Cushman & Wakefield estimates about 80% of companies that renewed their leases in 2022 downsized their real estate footprints by an average of 25%.
Physical occupancy rates for the region are currently around 55%, while recorded vacancy rates for Class A office properties were around 19% at the end of the first quarter, up from around 13% in early 2020.
Lease downsizing has been exacerbated by ongoing interest rate hikes over the past year, making it challenging for investors to secure funds for new deals or for their existing portfolios.
What’s more, the banking industry turmoil seen of late has prompted lenders to take a cautious stance on loans, with many banks declining to finance office transactions due to ongoing uncertainty (see story, page 1).
“Lenders are essentially redlining the office sector,” Kingsbarn Realty Capital CEO Jeff Pori told the Business Journal.
Las Vegas-based Kingsbarn was behind last month’s acquisition of Griffin Towers, a two-tower office complex in the South Coast Metro area of Santa Ana. Together with LA-based Barker Pacific Group, Kingsbarn paid $82 million, or roughly $141 per square foot, for the 560,000-square-foot project.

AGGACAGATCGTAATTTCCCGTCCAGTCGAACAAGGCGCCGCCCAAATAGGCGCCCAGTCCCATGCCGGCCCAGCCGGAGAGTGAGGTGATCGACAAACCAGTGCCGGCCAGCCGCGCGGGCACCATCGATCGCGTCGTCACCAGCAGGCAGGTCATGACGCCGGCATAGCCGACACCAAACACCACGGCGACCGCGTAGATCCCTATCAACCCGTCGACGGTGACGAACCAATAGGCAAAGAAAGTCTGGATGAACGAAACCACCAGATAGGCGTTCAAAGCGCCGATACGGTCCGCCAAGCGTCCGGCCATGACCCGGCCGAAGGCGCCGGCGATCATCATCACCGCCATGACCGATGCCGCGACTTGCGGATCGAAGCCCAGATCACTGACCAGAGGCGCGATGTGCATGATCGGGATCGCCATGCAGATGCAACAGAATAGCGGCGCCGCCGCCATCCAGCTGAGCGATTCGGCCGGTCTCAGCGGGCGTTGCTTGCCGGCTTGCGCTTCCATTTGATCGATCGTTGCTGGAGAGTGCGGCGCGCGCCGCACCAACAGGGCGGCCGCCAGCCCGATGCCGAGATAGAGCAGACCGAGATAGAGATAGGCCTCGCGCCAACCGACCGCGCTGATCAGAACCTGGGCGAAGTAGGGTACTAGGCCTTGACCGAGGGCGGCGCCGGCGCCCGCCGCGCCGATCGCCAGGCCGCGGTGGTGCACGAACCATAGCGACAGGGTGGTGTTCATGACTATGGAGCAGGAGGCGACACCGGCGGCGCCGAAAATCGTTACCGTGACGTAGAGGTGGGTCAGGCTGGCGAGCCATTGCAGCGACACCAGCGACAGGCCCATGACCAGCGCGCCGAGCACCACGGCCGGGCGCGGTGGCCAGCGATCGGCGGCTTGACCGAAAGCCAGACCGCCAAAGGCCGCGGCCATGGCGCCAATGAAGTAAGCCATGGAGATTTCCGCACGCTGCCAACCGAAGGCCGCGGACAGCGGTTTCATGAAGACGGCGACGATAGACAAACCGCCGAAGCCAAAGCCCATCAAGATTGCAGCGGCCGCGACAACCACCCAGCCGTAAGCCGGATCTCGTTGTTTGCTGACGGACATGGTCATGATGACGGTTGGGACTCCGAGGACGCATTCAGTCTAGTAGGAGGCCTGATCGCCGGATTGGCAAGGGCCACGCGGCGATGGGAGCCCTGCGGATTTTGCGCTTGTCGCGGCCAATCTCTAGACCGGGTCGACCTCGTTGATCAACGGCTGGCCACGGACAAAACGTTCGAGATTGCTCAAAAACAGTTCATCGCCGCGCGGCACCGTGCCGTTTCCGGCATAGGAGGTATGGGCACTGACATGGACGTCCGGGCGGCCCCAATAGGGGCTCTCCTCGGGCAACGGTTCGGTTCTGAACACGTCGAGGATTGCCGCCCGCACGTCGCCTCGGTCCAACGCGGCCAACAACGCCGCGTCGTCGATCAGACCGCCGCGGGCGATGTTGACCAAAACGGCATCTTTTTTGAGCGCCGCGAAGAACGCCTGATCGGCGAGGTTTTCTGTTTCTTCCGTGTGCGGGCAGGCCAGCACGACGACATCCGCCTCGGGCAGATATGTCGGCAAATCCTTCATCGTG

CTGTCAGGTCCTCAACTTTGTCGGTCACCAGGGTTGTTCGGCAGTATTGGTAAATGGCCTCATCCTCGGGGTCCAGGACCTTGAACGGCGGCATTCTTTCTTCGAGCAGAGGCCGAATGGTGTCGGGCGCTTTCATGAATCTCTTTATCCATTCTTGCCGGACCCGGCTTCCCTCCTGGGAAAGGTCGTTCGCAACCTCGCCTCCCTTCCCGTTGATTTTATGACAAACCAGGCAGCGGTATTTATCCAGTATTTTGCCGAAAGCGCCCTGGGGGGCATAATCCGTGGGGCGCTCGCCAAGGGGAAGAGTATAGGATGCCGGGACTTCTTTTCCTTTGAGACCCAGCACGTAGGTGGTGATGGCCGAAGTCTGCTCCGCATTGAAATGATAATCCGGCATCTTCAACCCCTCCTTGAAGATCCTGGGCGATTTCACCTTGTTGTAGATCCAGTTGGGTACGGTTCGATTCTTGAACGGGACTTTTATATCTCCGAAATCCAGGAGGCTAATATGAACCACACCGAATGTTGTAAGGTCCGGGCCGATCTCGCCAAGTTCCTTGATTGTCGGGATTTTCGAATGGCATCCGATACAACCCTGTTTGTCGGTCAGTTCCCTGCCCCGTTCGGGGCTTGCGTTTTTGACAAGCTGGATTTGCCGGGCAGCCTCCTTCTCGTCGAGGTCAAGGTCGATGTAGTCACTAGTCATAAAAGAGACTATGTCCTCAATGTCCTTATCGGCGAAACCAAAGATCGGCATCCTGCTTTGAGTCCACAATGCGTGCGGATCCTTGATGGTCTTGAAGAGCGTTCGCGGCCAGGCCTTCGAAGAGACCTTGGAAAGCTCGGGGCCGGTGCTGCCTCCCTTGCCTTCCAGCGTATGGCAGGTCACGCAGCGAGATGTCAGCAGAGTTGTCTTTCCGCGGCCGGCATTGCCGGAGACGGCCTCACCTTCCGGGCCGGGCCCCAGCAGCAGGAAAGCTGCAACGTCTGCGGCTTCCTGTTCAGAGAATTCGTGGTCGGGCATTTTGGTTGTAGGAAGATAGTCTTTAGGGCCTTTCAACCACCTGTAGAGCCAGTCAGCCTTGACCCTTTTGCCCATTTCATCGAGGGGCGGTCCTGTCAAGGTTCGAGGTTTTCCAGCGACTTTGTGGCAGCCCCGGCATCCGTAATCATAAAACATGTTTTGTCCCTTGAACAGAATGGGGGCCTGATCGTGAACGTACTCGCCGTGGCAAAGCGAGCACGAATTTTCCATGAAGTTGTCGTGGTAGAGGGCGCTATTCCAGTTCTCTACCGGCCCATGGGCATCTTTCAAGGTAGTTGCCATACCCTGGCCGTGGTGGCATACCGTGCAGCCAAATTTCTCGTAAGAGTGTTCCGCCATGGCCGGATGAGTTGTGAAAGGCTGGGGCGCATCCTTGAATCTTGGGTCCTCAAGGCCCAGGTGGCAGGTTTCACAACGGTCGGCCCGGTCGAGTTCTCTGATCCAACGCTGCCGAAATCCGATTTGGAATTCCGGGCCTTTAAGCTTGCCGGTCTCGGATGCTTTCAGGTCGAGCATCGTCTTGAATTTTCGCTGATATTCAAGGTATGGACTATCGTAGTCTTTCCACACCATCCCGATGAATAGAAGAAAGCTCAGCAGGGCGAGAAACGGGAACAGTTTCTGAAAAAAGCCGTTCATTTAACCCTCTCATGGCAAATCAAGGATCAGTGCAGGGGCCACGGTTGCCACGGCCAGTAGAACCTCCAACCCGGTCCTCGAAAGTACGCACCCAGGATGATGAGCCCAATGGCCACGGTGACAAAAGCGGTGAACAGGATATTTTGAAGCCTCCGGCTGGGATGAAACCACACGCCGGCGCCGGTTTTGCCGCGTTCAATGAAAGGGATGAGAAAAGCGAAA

That represented a nearly 57% price drop from Griffin Towers’ last sale to EQ Office, a unit of New York-based private equity giant Blackstone, in 2014.
Kingsbarn financed the deal in part through a loan provided by Western Alliance Bank, which was among various financial institutions on a watch list from Fitch Ratings.
“Despite that, they did everything they said they would do and were there through the closing,” Kingsbarn’s Pori said.
That wasn’t the case for a recent office deal Kingsbarn had in the works in Hollywood, when a key bank “failed me at the closing table,” Pori said.
“They reduced the proceeds by tens of millions of dollars and inflated the interest rate at the closing table,” Pori said.
Despite the local valuation declines, Orange County remains a more attractive office market to investors like Kingsbarn when compared with larger metro areas like Los Angeles and San Francisco.
“Downtown markets are struggling throughout the country, and there’s been a shift toward suburban office markets,” Pori said, adding Kingsbarn counts a suburban office portfolio topping 2 million square feet in Southern California, and that portfolio is over 90% occupied.
A growing portion of that portfolio is in OC; Kingsbarn has made a series of local deals totaling more than $250 million in the past two years, for offices in cities including Fullerton, Laguna Hills and Lake Forest.
Orange County has yet to see major foreclosures occur as a result of the market dynamics, though a lender-facilitated sale is in the works for one of North County’s more notable offices: One Pacific Plaza, a roughly 400,000-square-foot office campus along the 405 freeway in Huntington Beach.